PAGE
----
Hence, an act posing a physical ‘threat to peace’ is a bare minimum prerequisite to invoking the Security Council jurisdiction. Kulbushan’s execution, however, could not be considered a threat to ‘international peace or security’ by any standards of the Security Council. Therefore, it is very unlikely that the Security Council would adopt a resolution against the execution of an individual, who was involved in criminal espionage and terrorism.

Even if, hypothetically speaking, the ICJ renders an adverse order against Pakistan’s narrative, and in response, Pakistan resists such a ruling; India could seek redress at the UN Security Council under Article 94 (2) of the UN Charter. But it would take only one vote of a single permanent member, say, China to frustrate India’s efforts as per Article 27 (3) of the UN Charter that states, “Decisions of the Security Council on all other matters shall be made by an affirmative vote of nine members including the concurring votes of the permanent members” which means that any permanent member of the Security Council can exercise “veto” powers and block any resolution of their counterparts, even if the majority vote to the contrary.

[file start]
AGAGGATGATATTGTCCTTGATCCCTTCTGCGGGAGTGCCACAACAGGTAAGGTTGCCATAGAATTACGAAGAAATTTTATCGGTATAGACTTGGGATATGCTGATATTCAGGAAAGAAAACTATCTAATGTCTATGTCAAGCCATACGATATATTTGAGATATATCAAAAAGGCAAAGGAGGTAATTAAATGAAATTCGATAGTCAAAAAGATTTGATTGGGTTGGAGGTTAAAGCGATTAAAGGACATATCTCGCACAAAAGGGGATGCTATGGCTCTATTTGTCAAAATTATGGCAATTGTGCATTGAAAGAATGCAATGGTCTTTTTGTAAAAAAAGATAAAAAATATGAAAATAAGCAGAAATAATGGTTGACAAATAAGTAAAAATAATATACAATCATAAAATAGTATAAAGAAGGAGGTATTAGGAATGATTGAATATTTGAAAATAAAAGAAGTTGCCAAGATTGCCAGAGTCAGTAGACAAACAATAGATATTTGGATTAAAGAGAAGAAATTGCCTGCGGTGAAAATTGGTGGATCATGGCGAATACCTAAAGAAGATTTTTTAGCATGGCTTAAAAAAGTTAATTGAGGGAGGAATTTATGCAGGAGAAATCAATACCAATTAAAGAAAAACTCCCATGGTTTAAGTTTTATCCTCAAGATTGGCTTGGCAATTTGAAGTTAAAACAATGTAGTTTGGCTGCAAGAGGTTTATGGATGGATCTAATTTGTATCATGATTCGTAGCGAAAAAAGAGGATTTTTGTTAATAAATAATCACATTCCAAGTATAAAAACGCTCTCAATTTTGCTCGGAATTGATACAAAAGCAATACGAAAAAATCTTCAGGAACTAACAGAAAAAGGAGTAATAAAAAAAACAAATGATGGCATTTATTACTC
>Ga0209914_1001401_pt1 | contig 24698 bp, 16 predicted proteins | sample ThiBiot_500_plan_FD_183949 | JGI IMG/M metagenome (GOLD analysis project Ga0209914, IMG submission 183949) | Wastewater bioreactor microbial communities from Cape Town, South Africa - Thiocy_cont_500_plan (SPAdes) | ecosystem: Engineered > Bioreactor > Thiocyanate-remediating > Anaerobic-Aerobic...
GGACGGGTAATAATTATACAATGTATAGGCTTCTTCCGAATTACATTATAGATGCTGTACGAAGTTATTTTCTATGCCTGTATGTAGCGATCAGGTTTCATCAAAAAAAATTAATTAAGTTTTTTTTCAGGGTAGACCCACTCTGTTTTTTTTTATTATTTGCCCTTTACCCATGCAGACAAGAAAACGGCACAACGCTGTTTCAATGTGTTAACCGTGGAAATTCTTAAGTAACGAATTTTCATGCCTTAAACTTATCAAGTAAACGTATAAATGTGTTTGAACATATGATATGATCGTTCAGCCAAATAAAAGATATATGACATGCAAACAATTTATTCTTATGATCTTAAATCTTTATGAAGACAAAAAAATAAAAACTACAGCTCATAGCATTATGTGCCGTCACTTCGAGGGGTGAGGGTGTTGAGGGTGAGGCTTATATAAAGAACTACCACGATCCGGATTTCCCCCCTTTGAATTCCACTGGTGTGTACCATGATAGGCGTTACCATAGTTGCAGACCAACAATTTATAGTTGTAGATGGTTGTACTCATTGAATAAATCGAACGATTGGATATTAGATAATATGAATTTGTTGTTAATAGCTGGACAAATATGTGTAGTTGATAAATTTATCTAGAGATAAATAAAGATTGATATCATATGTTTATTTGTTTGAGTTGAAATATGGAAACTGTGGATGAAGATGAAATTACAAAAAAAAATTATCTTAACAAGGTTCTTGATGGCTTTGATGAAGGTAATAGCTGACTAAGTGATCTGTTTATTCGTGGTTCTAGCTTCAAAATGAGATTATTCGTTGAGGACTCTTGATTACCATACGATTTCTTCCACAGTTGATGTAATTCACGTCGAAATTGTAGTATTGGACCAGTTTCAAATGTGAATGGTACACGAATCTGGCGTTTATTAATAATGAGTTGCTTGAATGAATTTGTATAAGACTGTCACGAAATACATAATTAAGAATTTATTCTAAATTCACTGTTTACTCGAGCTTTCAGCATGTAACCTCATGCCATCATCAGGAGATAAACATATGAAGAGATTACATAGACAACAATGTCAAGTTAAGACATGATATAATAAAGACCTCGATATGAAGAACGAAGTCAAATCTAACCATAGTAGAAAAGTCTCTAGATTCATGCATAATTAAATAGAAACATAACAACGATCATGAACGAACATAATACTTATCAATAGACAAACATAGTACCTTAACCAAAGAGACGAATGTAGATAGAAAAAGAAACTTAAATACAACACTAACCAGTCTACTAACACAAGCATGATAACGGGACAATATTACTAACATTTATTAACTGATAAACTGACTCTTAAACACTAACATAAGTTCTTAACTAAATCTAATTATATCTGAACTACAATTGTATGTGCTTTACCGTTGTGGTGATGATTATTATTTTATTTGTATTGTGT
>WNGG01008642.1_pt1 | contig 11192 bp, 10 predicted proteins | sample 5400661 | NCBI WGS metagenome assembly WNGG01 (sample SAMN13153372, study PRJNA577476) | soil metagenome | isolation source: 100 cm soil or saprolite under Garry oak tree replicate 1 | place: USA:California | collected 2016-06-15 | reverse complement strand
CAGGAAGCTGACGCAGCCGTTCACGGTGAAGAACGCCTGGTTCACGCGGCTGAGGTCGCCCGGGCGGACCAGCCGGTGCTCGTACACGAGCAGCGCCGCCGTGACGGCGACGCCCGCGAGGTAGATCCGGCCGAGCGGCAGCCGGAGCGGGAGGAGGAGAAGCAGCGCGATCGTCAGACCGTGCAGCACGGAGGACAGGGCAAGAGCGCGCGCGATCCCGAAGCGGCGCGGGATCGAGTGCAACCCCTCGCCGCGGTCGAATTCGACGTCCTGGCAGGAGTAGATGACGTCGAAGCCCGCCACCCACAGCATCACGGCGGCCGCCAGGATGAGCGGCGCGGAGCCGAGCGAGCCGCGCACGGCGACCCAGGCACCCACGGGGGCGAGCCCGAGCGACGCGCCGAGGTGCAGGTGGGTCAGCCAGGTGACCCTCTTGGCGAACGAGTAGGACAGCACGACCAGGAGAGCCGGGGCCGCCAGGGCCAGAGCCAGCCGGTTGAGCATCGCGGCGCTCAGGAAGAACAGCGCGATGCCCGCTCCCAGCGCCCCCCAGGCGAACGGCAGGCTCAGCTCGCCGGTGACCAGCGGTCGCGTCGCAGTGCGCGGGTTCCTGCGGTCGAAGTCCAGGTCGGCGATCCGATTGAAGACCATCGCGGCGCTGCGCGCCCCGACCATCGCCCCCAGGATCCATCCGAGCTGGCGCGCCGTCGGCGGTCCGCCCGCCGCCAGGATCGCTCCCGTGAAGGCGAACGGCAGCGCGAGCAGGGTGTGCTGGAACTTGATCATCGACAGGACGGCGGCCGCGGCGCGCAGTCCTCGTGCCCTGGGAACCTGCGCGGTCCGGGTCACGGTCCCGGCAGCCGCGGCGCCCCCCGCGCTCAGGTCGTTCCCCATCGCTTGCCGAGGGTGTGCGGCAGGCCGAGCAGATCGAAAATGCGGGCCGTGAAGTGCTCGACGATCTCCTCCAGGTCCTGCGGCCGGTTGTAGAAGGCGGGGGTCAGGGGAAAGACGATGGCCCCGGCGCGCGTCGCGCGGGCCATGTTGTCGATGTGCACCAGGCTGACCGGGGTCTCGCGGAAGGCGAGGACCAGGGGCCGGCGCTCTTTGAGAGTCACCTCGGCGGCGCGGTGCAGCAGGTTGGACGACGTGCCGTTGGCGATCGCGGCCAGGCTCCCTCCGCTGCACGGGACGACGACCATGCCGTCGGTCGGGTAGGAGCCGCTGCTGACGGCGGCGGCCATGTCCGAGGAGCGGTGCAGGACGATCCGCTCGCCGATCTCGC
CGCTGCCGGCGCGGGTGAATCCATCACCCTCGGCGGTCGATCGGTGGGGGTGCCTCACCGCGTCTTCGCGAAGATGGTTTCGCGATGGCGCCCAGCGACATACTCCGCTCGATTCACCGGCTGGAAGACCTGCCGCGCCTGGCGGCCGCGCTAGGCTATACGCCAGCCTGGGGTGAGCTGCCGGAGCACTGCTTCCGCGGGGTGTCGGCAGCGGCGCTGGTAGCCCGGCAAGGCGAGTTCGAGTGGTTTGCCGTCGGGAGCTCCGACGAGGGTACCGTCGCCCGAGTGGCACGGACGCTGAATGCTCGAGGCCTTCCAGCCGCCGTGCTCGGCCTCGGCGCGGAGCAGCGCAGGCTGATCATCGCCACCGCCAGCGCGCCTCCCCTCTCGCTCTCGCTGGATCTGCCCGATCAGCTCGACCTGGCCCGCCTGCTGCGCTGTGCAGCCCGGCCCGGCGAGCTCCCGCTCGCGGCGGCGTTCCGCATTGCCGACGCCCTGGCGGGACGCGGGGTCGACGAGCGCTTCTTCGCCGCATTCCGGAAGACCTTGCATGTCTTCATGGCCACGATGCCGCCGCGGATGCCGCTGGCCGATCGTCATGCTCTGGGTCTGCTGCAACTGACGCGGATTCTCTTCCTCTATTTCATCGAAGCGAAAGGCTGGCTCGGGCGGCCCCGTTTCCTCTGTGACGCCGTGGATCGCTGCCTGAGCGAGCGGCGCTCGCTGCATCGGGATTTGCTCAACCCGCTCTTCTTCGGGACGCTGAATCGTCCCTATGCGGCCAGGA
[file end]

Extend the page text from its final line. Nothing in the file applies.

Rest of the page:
Hence, instead of these loud, intrusive and intellectually vacuous thoughts of taking Pakistan to the Security Council, India must explain the curious case of two passports, belonging to the same person, who had been using a fake identity and masquerading as a Muslim.